How Do We Say Halloween?


The topic of Halloween came up with one of my non-native English speaking speaking clients. He asked me why we stress the last part of that word, e.g., "HalloWEEN." It got me thinking.....Halloween was originally called All Hallow's Evening. "Evening" was shortened to "e'en. " So we are actually saying an adjective +noun and should therefore stress the noun, "e'en".

What about other holidays? How do we stress them? Remember, we stress with a higher pitch, louder voice, and longer vowelin the stressed syllable. Let's find some patterns:

Holidays with the word "day" are treated as compound nouns. Stress the first part of the holiday.

             Valentine's Day             Presidents' Day         Memorial Day

             Labor Day                      Flag Day                     Veterans Day

             Election Day                  Columbus Day          Groundhog Day

             Mother's Day                 Father's Day              Independence Day

Note: when we use "day" with multiple words, resort to the adjective + noun or proper noun rule, e.g., St. Patrick's Day, April Fool’s Day.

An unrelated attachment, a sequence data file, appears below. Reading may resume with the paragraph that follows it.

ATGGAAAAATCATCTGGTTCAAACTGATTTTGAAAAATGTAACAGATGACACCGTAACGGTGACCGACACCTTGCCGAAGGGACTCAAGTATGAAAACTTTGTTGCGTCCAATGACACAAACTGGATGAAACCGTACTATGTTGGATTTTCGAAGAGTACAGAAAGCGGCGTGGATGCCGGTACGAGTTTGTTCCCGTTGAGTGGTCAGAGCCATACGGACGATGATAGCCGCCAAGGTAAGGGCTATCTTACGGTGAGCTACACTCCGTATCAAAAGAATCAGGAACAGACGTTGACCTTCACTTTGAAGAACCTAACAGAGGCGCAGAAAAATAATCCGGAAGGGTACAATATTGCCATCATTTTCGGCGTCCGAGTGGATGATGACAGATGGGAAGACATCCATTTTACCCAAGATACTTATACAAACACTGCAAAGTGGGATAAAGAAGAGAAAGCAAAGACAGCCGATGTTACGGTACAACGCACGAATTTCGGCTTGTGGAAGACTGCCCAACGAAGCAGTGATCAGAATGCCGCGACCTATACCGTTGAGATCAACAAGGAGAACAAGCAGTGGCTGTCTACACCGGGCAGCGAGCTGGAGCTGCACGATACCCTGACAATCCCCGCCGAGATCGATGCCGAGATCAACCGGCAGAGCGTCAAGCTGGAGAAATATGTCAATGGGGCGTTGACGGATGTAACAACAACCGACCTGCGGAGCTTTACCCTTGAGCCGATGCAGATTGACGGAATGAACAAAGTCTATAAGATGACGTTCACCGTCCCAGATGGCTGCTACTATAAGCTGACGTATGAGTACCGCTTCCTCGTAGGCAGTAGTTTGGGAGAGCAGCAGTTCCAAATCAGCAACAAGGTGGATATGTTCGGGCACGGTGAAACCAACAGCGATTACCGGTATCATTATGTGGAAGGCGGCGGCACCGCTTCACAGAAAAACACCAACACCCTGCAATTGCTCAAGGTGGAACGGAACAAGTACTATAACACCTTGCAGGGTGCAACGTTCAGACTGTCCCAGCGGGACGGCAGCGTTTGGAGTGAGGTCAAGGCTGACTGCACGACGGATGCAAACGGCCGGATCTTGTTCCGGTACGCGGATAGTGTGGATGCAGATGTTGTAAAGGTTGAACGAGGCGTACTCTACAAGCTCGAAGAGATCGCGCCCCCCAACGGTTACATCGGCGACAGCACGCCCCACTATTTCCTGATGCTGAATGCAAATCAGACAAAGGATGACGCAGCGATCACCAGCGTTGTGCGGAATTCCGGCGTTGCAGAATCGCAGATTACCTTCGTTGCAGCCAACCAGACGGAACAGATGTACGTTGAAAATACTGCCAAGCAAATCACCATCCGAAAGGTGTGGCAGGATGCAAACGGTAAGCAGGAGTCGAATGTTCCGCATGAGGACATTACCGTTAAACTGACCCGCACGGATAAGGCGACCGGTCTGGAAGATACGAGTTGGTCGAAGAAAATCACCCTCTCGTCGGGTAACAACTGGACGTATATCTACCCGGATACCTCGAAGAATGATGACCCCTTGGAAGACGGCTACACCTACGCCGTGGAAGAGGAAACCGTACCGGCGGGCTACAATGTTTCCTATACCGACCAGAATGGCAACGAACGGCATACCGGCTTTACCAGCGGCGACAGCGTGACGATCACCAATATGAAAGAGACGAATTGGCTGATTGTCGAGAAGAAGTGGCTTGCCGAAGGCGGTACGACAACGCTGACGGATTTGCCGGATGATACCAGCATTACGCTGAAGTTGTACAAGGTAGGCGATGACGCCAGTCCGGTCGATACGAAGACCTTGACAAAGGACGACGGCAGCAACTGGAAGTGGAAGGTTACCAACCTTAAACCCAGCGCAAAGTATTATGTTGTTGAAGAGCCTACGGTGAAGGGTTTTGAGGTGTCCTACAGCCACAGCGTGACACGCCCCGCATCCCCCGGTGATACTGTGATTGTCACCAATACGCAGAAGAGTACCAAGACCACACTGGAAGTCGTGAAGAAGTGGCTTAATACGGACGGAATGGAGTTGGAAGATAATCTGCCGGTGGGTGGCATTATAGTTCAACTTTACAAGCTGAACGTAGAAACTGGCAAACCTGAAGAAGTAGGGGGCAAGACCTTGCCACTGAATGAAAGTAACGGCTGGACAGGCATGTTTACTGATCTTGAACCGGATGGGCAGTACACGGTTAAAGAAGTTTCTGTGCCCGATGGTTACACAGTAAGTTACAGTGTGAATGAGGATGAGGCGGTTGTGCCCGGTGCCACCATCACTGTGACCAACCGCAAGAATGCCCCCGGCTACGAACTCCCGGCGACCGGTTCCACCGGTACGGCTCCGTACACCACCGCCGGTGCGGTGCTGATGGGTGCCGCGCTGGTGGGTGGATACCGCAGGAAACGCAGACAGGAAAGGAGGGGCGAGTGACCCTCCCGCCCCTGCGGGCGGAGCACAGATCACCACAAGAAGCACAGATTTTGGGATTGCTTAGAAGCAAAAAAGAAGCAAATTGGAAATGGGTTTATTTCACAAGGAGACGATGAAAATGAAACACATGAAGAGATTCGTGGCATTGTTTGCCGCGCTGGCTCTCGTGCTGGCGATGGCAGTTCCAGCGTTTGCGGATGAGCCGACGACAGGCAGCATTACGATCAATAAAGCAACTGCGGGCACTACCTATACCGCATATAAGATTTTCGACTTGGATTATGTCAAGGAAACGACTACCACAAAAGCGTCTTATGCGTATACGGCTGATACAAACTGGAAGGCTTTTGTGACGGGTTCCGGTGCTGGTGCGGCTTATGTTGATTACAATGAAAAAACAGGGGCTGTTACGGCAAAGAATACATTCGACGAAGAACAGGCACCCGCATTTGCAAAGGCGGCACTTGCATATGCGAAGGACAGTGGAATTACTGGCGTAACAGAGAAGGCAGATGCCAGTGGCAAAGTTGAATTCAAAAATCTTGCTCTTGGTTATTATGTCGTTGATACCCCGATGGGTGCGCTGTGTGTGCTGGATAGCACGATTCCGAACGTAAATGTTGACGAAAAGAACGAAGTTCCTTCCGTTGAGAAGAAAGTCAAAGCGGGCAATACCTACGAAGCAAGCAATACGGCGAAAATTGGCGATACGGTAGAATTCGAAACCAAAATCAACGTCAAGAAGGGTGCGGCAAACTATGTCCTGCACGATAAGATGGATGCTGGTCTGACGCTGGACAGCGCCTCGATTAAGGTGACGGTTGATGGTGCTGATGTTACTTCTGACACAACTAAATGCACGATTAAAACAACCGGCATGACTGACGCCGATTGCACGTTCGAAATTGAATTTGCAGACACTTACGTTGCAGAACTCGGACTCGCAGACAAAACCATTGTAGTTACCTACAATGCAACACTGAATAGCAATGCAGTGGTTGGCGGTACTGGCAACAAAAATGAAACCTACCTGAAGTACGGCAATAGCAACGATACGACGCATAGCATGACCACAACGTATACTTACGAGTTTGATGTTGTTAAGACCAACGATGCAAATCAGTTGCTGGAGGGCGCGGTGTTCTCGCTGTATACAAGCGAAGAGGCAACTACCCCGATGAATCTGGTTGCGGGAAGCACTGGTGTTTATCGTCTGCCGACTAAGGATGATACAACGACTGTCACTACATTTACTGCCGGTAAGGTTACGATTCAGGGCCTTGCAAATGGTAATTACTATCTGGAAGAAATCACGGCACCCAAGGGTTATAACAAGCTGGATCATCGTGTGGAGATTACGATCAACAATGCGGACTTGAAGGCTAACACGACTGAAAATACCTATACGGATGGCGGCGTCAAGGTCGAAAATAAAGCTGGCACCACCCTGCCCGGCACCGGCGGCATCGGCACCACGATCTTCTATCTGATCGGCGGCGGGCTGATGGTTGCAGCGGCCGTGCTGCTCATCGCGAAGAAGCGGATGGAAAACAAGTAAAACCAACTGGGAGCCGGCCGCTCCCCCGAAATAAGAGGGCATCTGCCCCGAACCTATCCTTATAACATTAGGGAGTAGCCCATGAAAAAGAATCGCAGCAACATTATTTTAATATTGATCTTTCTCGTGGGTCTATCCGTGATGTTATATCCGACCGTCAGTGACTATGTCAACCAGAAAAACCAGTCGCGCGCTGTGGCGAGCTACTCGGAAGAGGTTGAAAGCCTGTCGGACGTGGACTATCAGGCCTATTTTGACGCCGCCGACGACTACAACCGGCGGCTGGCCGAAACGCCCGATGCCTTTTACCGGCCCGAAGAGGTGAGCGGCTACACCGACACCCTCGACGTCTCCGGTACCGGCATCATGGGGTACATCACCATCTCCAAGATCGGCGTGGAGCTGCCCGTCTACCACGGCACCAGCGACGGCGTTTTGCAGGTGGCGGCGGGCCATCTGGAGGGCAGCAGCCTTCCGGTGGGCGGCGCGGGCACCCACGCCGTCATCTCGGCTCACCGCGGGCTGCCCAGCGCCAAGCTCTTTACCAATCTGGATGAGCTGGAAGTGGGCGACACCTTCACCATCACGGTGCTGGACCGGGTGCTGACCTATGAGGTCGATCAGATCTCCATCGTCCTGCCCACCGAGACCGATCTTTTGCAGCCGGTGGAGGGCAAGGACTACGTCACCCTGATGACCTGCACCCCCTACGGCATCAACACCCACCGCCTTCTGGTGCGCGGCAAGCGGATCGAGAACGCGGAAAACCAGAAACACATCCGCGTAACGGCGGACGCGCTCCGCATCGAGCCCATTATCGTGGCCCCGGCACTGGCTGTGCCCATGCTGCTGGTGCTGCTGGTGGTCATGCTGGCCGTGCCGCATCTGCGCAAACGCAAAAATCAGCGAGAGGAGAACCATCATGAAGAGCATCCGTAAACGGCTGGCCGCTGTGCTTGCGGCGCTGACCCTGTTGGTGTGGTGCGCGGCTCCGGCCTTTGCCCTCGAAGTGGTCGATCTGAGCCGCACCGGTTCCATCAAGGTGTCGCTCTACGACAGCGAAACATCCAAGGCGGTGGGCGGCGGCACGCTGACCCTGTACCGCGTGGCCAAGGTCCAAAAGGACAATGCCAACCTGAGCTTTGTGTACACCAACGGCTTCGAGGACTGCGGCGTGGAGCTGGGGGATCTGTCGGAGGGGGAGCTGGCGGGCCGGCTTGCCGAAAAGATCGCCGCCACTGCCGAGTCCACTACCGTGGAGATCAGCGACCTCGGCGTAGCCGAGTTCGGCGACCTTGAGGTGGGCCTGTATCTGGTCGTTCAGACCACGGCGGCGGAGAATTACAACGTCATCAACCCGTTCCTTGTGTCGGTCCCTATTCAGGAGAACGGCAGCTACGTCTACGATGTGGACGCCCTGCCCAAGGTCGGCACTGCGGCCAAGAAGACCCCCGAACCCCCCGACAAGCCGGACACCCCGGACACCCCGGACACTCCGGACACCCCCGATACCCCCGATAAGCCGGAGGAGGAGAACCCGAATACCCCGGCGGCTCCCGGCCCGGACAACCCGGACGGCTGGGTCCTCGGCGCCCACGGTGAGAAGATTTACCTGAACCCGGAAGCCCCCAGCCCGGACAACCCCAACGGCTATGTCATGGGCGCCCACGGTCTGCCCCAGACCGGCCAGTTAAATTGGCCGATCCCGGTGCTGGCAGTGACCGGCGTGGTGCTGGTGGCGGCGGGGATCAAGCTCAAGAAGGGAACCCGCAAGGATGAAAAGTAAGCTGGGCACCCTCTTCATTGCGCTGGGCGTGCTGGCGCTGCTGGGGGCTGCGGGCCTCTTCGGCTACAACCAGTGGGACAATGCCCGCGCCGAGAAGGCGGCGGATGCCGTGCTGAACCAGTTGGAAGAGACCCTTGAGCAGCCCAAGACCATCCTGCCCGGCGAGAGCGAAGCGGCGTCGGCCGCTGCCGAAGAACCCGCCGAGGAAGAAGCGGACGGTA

Exception: New Year's Day

Holidays with "Eve" are adjectives + noun: stress the last part

Christmas Eve                        New Year's Eve

Here are some other holidays that are adjectives + nouns:

Good Friday                           Easter Sunday                   April Fools

Ash Wednesday                     Palm Sunday

There are a few single name holidays:

Easter                                      Christmas                          Thanksgiving

Then, we have holidays that are derived from other languages. Notice, with most 2-3 word holidays, we stress the last part.

Rosh Hashanah                    Yom Kippur                      Cinco de Mayo

Hanukkah /Chanukah        Kwanzaa

What other holidays can you think of? Let us know.